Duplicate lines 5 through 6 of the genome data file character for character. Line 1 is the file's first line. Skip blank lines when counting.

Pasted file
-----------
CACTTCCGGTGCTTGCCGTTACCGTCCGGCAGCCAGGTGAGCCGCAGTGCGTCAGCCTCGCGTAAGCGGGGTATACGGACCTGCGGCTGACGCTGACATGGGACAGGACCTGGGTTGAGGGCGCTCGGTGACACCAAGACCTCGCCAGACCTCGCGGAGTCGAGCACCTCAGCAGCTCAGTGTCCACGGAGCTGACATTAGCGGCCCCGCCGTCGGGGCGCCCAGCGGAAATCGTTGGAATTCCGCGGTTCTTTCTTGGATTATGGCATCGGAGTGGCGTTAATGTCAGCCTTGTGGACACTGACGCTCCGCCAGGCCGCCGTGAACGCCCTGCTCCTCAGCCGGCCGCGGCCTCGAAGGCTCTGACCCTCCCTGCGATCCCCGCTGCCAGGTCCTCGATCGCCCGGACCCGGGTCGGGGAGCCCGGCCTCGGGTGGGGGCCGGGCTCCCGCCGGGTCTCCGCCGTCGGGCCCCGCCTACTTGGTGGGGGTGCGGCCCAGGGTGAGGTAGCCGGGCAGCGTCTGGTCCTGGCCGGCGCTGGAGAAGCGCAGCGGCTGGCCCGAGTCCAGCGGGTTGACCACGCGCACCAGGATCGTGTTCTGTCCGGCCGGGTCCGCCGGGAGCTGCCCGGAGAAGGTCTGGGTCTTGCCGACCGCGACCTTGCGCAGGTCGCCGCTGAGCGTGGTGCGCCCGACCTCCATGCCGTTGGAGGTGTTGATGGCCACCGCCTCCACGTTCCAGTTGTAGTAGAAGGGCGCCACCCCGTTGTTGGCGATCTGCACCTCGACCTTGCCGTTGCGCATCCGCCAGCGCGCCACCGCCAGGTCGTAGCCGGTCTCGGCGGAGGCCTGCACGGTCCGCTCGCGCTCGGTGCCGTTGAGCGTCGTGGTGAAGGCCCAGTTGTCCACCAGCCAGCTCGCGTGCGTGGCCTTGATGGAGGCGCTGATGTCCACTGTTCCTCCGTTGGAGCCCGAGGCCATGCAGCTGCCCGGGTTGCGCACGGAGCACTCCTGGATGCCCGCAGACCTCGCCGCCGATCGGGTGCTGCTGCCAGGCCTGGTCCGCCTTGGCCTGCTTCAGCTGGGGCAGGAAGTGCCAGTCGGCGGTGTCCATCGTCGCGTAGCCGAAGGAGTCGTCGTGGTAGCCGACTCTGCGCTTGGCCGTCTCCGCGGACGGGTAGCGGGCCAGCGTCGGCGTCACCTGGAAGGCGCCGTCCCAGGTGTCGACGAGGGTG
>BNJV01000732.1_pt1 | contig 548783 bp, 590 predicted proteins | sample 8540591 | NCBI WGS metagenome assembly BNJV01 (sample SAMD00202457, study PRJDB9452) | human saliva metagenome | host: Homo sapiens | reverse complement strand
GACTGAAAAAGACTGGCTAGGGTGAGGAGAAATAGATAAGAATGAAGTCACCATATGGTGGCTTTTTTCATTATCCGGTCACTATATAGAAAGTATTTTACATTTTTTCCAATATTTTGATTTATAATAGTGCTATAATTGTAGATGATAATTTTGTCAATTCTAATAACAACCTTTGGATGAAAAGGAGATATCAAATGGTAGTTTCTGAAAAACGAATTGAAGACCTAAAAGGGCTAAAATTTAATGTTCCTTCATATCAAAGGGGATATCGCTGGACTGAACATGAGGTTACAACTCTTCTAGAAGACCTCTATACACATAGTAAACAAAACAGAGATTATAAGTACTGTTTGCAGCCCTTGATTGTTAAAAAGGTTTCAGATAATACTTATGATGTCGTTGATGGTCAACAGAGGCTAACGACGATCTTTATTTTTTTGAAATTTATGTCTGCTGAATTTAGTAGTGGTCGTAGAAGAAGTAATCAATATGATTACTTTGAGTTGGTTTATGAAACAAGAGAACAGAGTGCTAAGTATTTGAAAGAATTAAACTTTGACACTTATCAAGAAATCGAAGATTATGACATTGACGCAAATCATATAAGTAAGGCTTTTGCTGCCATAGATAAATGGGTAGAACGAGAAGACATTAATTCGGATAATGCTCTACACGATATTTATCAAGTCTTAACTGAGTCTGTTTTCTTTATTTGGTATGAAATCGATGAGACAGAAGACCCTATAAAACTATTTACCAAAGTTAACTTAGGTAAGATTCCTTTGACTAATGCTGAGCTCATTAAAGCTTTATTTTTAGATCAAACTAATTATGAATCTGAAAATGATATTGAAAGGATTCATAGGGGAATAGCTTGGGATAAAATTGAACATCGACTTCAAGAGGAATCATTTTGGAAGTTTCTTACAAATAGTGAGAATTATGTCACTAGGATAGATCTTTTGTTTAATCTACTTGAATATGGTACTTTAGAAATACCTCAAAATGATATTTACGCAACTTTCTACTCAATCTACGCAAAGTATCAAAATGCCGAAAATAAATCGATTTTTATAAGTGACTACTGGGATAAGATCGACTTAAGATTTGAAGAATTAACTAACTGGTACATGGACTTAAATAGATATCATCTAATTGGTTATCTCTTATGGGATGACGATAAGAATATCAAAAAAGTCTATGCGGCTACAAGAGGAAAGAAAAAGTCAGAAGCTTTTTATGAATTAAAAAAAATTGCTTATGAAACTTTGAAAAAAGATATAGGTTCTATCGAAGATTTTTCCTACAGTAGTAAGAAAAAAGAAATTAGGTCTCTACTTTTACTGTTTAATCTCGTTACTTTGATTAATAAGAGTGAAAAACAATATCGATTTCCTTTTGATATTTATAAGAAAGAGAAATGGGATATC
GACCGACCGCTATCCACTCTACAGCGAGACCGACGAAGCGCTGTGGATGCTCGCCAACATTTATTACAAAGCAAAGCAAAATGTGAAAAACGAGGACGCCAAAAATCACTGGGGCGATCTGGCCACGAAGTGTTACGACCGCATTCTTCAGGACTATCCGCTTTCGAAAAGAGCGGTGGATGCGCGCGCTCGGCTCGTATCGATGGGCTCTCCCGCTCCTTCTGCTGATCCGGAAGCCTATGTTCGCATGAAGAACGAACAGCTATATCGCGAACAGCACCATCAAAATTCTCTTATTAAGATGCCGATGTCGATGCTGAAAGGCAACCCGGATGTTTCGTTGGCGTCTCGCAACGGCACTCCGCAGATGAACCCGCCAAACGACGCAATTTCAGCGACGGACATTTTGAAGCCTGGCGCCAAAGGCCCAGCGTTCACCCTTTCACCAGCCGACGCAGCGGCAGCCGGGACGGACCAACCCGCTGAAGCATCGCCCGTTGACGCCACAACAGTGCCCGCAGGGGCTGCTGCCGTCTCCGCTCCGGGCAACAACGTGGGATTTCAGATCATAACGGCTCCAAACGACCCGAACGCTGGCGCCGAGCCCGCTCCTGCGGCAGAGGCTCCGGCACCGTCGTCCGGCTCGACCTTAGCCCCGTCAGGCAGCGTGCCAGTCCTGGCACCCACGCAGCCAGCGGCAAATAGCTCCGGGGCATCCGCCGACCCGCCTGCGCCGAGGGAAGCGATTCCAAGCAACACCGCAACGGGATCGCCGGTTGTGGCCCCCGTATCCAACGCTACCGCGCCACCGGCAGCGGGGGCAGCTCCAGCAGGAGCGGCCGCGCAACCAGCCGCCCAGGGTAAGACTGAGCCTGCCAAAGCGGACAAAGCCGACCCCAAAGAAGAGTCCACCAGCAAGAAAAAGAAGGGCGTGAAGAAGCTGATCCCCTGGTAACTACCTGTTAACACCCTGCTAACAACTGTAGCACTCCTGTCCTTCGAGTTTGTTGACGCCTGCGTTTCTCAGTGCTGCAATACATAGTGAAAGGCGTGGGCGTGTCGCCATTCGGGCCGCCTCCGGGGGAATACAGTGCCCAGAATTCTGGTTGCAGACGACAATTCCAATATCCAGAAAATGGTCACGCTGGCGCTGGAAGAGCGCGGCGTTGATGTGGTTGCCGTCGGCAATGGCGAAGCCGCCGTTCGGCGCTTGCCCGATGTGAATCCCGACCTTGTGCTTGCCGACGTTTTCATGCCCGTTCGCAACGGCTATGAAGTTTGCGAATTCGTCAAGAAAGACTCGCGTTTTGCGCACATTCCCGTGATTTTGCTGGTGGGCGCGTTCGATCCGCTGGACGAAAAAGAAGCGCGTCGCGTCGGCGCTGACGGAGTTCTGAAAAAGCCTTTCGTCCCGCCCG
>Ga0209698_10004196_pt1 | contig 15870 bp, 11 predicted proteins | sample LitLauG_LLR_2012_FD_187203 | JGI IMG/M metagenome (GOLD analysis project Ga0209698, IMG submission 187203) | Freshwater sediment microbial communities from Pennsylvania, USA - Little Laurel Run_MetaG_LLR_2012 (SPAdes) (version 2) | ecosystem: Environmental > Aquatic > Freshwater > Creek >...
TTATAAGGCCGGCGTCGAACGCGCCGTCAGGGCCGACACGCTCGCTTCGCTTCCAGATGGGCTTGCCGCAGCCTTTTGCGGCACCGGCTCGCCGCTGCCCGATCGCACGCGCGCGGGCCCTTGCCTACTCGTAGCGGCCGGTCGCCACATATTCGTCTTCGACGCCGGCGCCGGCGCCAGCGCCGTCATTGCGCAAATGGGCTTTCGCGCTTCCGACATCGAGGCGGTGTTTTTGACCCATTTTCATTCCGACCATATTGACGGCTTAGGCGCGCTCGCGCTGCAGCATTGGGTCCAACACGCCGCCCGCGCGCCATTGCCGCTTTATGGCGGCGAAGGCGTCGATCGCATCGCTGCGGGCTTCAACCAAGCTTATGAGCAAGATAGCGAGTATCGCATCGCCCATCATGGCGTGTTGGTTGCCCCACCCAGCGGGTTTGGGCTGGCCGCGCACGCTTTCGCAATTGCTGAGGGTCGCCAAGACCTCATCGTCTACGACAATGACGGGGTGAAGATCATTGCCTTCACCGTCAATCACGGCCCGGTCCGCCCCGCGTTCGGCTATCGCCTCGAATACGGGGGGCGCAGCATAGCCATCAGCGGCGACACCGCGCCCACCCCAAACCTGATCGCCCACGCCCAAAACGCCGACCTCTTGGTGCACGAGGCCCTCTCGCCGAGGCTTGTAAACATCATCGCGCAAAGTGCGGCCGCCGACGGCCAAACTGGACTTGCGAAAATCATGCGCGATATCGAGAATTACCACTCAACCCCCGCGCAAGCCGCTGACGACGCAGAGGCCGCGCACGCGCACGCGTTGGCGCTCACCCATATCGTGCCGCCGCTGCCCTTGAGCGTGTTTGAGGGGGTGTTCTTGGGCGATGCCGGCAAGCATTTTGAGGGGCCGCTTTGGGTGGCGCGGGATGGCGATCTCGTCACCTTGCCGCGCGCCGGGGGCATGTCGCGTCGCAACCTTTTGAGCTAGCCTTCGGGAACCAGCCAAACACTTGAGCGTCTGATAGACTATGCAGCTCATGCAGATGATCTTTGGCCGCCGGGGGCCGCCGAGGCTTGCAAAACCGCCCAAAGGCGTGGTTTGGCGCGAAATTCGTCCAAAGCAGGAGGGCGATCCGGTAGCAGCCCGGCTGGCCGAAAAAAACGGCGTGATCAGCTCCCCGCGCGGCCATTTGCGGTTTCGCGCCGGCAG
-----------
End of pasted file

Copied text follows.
>Ga0209698_10004196_pt1 | contig 15870 bp, 11 predicted proteins | sample LitLauG_LLR_2012_FD_187203 | JGI IMG/M metagenome (GOLD analysis project Ga0209698, IMG submission 187203) | Freshwater sediment microbial communities from Pennsylvania, USA - Little Laurel Run_MetaG_LLR_2012 (SPAdes) (version 2) | ecosystem: Environmental > Aquatic > Freshwater > Creek >...
TTATAAGGCCGGCGTCGAACGCGCCGTCAGGGCCGACACGCTCGCTTCGCTTCCAGATGGGCTTGCCGCAGCCTTTTGCGGCACCGGCTCGCCGCTGCCCGATCGCACGCGCGCGGGCCCTTGCCTACTCGTAGCGGCCGGTCGCCACATATTCGTCTTCGACGCCGGCGCCGGCGCCAGCGCCGTCATTGCGCAAATGGGCTTTCGCGCTTCCGACATCGAGGCGGTGTTTTTGACCCATTTTCATTCCGACCATATTGACGGCTTAGGCGCGCTCGCGCTGCAGCATTGGGTCCAACACGCCGCCCGCGCGCCATTGCCGCTTTATGGCGGCGAAGGCGTCGATCGCATCGCTGCGGGCTTCAACCAAGCTTATGAGCAAGATAGCGAGTATCGCATCGCCCATCATGGCGTGTTGGTTGCCCCACCCAGCGGGTTTGGGCTGGCCGCGCACGCTTTCGCAATTGCTGAGGGTCGCCAAGACCTCATCGTCTACGACAATGACGGGGTGAAGATCATTGCCTTCACCGTCAATCACGGCCCGGTCCGCCCCGCGTTCGGCTATCGCCTCGAATACGGGGGGCGCAGCATAGCCATCAGCGGCGACACCGCGCCCACCCCAAACCTGATCGCCCACGCCCAAAACGCCGACCTCTTGGTGCACGAGGCCCTCTCGCCGAGGCTTGTAAACATCATCGCGCAAAGTGCGGCCGCCGACGGCCAAACTGGACTTGCGAAAATCATGCGCGATATCGAGAATTACCACTCAACCCCCGCGCAAGCCGCTGACGACGCAGAGGCCGCGCACGCGCACGCGTTGGCGCTCACCCATATCGTGCCGCCGCTGCCCTTGAGCGTGTTTGAGGGGGTGTTCTTGGGCGATGCCGGCAAGCATTTTGAGGGGCCGCTTTGGGTGGCGCGGGATGGCGATCTCGTCACCTTGCCGCGCGCCGGGGGCATGTCGCGTCGCAACCTTTTGAGCTAGCCTTCGGGAACCAGCCAAACACTTGAGCGTCTGATAGACTATGCAGCTCATGCAGATGATCTTTGGCCGCCGGGGGCCGCCGAGGCTTGCAAAACCGCCCAAAGGCGTGGTTTGGCGCGAAATTCGTCCAAAGCAGGAGGGCGATCCGGTAGCAGCCCGGCTGGCCGAAAAAAACGGCGTGATCAGCTCCCCGCGCGGCCATTTGCGGTTTCGCGCCGGCAG